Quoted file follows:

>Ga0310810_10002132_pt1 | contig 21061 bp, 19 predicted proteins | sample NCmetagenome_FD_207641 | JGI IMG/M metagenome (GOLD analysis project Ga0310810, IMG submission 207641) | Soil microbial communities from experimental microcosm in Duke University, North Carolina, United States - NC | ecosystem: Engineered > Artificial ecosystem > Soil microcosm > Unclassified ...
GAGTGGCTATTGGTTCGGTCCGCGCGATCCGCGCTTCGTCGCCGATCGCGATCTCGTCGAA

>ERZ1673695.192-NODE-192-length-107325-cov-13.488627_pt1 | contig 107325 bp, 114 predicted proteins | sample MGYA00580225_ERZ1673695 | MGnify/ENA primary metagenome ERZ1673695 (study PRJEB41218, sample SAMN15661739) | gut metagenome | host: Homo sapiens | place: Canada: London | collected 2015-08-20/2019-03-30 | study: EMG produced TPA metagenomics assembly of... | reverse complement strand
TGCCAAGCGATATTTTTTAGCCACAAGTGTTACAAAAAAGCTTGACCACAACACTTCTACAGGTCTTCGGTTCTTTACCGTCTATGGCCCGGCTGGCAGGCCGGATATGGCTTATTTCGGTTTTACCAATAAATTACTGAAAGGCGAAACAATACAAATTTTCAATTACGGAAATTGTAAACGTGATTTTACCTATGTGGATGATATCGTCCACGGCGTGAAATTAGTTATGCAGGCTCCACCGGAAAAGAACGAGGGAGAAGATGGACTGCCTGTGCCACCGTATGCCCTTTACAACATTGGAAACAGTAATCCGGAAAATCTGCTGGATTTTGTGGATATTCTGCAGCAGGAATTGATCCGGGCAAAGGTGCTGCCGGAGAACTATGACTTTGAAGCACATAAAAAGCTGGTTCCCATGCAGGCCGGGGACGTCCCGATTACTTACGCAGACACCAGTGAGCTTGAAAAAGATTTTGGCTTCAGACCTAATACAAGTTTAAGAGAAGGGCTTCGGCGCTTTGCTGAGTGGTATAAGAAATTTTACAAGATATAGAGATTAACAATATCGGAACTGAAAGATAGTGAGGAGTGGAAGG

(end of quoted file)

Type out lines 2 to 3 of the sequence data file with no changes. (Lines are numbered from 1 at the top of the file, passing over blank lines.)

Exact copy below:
GAGTGGCTATTGGTTCGGTCCGCGCGATCCGCGCTTCGTCGCCGATCGCGATCTCGTCGAA

>ERZ1673695.192-NODE-192-length-107325-cov-13.488627_pt1 | contig 107325 bp, 114 predicted proteins | sample MGYA00580225_ERZ1673695 | MGnify/ENA primary metagenome ERZ1673695 (study PRJEB41218, sample SAMN15661739) | gut metagenome | host: Homo sapiens | place: Canada: London | collected 2015-08-20/2019-03-30 | study: EMG produced TPA metagenomics assembly of... | reverse complement strand